Start with taking photos!

You can do this on a regular day. As your child does the tasks that you want them to do without you nagging, take a photo of them in action. If you have more than one child then I recommend taking photos of each one and making them a set of prompt cards each.

If your days are just too crazy to be taking photos willy-nilly set aside an hour at the weekend or a less busy time of day and explain to the kids what you are going to do.

What should you take photos of?

Think about the tasks that you constantly have to nag about or the things that your child doesn’t do automatically. For toddlers, this could be brushing their teeth, getting dressed, getting out their breakfast dishes. But for older kids it could include feeding the pet, packing their school bag, putting their dirty clothes in the laundry basket, giving you any papers that have been sent home from school.

Once you have your photos you can print them out and make them into Montessori daily routine cards.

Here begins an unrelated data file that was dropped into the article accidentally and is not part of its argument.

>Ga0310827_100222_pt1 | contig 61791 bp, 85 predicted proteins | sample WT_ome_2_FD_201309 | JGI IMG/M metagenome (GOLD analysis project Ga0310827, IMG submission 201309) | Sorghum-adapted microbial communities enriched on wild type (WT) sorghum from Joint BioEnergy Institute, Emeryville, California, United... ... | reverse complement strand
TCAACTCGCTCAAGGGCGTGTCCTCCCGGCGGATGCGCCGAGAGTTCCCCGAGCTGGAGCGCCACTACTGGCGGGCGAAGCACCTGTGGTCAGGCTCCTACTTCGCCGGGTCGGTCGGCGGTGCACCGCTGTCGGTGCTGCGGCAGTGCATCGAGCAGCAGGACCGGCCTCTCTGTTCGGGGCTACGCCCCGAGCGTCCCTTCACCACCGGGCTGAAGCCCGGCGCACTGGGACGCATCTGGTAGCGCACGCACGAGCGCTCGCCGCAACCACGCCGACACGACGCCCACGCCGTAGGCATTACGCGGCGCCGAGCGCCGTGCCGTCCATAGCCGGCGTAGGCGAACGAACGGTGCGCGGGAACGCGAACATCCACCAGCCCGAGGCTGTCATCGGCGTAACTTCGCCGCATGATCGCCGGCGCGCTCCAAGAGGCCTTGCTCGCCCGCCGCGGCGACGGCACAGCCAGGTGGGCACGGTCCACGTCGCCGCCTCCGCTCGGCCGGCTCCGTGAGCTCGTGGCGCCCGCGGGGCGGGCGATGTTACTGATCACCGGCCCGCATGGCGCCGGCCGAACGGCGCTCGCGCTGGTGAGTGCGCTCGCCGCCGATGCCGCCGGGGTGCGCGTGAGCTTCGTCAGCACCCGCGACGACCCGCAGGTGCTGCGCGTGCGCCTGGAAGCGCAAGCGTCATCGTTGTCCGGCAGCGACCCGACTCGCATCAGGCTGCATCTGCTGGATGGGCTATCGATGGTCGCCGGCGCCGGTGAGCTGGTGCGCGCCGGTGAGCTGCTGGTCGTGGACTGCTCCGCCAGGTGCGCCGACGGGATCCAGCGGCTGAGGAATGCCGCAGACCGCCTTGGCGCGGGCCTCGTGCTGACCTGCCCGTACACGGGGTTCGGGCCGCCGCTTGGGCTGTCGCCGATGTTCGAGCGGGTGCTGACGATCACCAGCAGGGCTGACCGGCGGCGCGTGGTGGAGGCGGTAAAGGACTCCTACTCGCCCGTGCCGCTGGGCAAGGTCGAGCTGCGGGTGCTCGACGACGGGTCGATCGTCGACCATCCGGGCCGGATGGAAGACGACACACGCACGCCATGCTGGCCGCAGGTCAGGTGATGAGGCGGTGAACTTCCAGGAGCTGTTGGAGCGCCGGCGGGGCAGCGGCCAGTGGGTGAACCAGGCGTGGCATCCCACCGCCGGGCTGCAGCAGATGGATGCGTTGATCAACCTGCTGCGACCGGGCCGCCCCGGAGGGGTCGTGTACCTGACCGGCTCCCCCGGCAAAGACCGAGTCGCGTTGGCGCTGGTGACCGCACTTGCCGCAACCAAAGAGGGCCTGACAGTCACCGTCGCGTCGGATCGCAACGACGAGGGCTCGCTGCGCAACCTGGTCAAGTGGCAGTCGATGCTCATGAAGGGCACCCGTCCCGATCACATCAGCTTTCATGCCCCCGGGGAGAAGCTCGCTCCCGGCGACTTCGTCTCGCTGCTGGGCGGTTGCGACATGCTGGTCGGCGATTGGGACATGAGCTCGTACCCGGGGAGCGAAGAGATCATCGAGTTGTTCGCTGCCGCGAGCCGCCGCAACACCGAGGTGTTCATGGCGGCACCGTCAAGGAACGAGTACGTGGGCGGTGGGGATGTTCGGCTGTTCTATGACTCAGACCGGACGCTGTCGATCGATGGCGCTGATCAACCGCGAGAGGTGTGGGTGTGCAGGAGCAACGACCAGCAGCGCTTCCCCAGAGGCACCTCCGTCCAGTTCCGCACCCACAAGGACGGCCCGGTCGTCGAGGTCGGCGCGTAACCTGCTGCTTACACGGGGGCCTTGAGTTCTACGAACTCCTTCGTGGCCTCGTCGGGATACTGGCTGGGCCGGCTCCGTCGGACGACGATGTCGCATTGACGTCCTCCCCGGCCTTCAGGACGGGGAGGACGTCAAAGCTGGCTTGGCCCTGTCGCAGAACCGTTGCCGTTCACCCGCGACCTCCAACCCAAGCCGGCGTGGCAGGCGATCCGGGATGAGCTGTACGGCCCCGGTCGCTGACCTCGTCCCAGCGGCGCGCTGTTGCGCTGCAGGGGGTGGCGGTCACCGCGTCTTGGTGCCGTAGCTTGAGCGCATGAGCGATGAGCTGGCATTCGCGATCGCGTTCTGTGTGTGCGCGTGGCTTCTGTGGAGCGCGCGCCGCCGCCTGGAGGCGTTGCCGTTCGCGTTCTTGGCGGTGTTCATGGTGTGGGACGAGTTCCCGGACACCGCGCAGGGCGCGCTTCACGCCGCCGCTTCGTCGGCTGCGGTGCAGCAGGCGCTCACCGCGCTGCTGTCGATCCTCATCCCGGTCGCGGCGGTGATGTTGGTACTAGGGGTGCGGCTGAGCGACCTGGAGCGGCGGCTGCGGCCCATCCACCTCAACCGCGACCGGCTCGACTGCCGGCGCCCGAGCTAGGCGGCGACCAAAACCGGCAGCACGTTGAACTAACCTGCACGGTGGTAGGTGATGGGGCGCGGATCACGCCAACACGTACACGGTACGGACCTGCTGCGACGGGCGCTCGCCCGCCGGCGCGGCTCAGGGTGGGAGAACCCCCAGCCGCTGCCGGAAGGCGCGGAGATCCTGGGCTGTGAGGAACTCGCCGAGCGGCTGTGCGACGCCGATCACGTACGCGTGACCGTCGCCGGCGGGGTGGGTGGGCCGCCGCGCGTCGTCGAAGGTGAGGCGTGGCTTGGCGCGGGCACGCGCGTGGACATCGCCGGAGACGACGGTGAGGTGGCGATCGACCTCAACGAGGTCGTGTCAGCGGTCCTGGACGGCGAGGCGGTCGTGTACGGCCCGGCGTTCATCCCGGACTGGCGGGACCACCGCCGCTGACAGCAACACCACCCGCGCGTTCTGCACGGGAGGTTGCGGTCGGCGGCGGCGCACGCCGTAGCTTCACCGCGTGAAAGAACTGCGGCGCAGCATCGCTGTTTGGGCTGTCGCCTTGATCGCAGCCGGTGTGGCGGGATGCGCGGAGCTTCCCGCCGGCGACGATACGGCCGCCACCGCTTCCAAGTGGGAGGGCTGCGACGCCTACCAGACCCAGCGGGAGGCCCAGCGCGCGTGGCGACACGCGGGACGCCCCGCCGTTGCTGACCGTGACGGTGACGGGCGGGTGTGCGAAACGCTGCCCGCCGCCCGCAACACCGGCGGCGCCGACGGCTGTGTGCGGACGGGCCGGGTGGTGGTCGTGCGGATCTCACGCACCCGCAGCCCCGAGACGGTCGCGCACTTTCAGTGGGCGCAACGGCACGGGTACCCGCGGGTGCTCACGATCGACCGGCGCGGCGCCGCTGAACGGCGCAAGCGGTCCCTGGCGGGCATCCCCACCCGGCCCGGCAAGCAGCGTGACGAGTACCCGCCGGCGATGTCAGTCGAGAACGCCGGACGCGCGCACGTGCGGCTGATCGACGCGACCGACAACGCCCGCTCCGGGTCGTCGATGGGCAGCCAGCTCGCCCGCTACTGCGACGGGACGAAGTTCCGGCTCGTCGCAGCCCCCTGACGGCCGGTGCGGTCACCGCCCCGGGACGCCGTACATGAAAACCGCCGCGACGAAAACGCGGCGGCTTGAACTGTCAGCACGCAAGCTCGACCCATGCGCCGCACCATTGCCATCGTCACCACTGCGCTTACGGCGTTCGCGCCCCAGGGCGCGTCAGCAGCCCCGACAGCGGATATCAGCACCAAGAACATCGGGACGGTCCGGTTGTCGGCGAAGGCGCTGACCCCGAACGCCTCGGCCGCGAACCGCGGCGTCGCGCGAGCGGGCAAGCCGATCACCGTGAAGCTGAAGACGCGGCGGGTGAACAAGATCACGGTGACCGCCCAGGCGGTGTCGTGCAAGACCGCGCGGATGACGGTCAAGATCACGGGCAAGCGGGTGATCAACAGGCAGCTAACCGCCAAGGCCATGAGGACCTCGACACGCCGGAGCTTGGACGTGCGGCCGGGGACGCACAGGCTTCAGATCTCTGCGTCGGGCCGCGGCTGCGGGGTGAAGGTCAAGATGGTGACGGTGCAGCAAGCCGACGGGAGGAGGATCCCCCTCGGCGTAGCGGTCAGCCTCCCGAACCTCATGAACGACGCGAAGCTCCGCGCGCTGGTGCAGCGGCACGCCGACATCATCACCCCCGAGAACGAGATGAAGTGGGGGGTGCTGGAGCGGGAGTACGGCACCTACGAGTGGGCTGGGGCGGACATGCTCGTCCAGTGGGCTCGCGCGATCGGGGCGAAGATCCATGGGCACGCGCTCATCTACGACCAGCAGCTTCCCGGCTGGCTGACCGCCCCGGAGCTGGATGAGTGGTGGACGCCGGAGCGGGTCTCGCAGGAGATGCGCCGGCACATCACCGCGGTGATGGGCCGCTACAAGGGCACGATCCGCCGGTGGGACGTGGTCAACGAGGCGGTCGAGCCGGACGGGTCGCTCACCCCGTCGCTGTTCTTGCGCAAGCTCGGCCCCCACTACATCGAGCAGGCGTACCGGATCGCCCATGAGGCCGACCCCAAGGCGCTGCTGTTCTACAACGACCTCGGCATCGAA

I have created a template to make this easier for you with a full set of instructions, it’s easy, I promise! The template will speed things up for you.

If you are already a subscriber and have access to the resource library you can log in here. If not, sign up at the bottom of the post and you can download not only the Montessori daily routine cards template but also all the other freebies. Including a chart to help you decide which are appropriate jobs for your kids to do around the home.

Decide this first before printing out your Montessori daily routine cards

Before you print out your routine cards you need to decide how you want to use them. Using Montessori at home means that these types of activities can easily be personalized, it’s more difficult to do with a class full of kids.